The Biden campaign announced Friday that President Obama will join the campaign trail for the first time next week to campaign on behalf of his former vice president. Mr. Obama will travel to Philadelphia, Pennsylvania, on Wednesday, October 21, according to the campaign.
Mr. Obama has largely stayed away from the 2020 presidential race, but did make an appearance at the virtual Democratic National Convention in August. Mr. Obama praised Biden in a speech on the third night of the convention, and offered a rare rebuke of President Trump.
"I have sat in the Oval Office with both of the men who are running for president. I never expected that my successor would embrace my vision or continue my policies. I did hope, for the sake of our country, that Donald Trump might show some interest in taking the job seriously; that he might come to feel the weight of the office and discover some reverence for the democracy that had been placed in his care," Mr. Obama said. "But he never did."
His critical words, then months out from the election, could offer a glimpse of what's to come when he speaks Wednesday night, when less than two weeks will remain before Election Day.
"For close to four years now, he's shown no interest in putting in the work; no interest in finding common ground; no interest in using the awesome power of his office to help anyone but himself and his friends; no interest in treating the presidency as anything but one more reality show that he can use to get the attention he craves," said Mr. Obama at the Democratic National Convention about Mr. Trump. "Donald Trump hasn't grown into the job because he can't. And the consequences of that failure are severe."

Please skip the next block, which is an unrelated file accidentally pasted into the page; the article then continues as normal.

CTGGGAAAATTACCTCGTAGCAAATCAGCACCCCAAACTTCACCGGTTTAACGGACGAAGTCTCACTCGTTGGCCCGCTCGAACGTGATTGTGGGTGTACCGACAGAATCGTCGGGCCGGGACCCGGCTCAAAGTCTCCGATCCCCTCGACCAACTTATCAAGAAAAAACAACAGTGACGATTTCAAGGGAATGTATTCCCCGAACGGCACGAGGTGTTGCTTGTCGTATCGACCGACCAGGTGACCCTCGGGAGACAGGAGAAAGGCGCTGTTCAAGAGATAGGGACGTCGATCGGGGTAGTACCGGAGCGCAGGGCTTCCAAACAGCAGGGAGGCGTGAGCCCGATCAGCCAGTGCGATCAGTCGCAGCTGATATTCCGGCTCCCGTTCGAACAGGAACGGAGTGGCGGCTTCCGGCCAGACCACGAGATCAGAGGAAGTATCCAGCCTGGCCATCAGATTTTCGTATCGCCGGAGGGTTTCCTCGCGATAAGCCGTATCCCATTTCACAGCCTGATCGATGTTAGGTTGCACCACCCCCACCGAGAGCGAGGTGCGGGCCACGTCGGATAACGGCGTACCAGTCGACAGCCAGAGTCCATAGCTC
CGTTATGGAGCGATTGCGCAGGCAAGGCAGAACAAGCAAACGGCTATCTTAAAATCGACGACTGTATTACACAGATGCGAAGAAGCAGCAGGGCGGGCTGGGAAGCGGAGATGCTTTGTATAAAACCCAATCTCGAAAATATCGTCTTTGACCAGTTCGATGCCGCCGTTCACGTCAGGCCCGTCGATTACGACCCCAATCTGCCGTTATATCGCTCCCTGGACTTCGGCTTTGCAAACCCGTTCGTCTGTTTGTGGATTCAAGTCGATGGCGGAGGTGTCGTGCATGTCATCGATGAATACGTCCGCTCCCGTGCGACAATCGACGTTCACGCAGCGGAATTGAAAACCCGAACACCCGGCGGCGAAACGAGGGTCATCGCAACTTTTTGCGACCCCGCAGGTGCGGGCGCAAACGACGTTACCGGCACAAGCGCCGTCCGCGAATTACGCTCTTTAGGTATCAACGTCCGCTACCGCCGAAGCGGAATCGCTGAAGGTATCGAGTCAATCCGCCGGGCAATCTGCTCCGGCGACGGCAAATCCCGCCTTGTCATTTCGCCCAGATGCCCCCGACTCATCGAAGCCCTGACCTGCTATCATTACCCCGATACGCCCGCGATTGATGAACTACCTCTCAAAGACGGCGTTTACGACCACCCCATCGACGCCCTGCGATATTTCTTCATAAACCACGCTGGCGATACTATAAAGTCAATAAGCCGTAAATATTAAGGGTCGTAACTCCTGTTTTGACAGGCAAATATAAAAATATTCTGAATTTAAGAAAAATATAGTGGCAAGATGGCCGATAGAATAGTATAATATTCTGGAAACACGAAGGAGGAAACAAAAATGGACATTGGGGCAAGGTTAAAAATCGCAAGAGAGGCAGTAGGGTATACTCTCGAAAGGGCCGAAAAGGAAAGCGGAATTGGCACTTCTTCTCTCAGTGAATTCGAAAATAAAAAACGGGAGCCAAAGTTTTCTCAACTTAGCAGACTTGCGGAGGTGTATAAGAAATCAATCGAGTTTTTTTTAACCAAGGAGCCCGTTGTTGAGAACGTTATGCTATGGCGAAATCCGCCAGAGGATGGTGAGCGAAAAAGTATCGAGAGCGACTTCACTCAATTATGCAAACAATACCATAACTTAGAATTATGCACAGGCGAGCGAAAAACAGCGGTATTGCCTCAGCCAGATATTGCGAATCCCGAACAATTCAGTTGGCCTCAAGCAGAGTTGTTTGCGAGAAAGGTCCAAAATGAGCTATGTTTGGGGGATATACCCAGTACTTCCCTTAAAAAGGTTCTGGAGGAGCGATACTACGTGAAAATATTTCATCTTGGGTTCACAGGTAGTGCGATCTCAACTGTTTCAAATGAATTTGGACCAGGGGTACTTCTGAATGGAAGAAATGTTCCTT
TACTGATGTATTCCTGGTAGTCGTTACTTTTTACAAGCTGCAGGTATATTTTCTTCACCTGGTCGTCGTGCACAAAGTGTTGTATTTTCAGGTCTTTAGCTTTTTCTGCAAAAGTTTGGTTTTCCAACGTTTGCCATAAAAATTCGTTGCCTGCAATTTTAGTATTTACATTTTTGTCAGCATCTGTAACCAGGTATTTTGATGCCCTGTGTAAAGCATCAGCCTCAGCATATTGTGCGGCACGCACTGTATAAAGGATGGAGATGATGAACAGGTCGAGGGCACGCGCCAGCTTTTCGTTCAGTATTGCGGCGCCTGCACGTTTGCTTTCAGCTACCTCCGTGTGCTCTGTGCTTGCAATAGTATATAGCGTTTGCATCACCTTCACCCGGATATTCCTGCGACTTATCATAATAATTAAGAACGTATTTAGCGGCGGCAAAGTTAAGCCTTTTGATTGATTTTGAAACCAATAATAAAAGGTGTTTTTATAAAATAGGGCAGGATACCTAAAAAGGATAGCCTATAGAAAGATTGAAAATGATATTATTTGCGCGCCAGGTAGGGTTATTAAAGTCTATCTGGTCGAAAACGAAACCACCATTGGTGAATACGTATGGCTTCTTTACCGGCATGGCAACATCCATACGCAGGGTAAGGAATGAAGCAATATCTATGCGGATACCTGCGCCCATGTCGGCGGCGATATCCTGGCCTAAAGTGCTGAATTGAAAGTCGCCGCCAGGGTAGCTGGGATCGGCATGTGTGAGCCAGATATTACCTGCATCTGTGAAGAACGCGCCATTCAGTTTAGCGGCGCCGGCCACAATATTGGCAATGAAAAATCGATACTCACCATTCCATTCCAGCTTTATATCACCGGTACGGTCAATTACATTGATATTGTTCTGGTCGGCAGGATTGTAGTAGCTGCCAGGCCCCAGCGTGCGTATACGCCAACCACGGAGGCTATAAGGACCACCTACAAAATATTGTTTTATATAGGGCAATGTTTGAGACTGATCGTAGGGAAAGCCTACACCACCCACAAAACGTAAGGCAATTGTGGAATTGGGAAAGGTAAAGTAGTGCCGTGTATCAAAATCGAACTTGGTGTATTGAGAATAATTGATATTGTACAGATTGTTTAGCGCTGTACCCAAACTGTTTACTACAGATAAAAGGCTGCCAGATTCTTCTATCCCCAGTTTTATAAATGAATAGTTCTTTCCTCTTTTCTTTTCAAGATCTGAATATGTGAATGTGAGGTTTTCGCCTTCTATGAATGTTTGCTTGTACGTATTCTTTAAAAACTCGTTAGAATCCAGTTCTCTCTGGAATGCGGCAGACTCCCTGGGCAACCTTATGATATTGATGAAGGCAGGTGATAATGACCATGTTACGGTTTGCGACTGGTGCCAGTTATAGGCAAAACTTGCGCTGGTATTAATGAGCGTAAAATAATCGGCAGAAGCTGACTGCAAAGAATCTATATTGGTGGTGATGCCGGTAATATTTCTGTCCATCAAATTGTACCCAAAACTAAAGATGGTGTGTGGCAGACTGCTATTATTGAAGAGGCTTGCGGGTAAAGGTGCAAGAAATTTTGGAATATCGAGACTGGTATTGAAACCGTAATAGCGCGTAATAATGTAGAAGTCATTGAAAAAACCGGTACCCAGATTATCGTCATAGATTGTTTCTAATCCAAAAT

Mr. Obama urged voters to cast their ballots, and early, in ashared on YouTube this week.
"Millions of Americans are already voting. Make sure you stand up and join them," he says in the ad. "There will always be reasons to think your vote doesn't matter. That's not new. What is new is a growing movement for justice, equality and progress on so many issues."
Mr. Trump won Pennsylvania in 2016, with onlookers noting how his economic message resonated with working class and non-college-educated workers in the Northeast region.
As of October 11, Biden leads the state, 52% to Trump's 46%, according to CBS News' Battleground Tracker that shows where races stand based on CBS polling and analysis.
Kathryn Watson contributed to this report.
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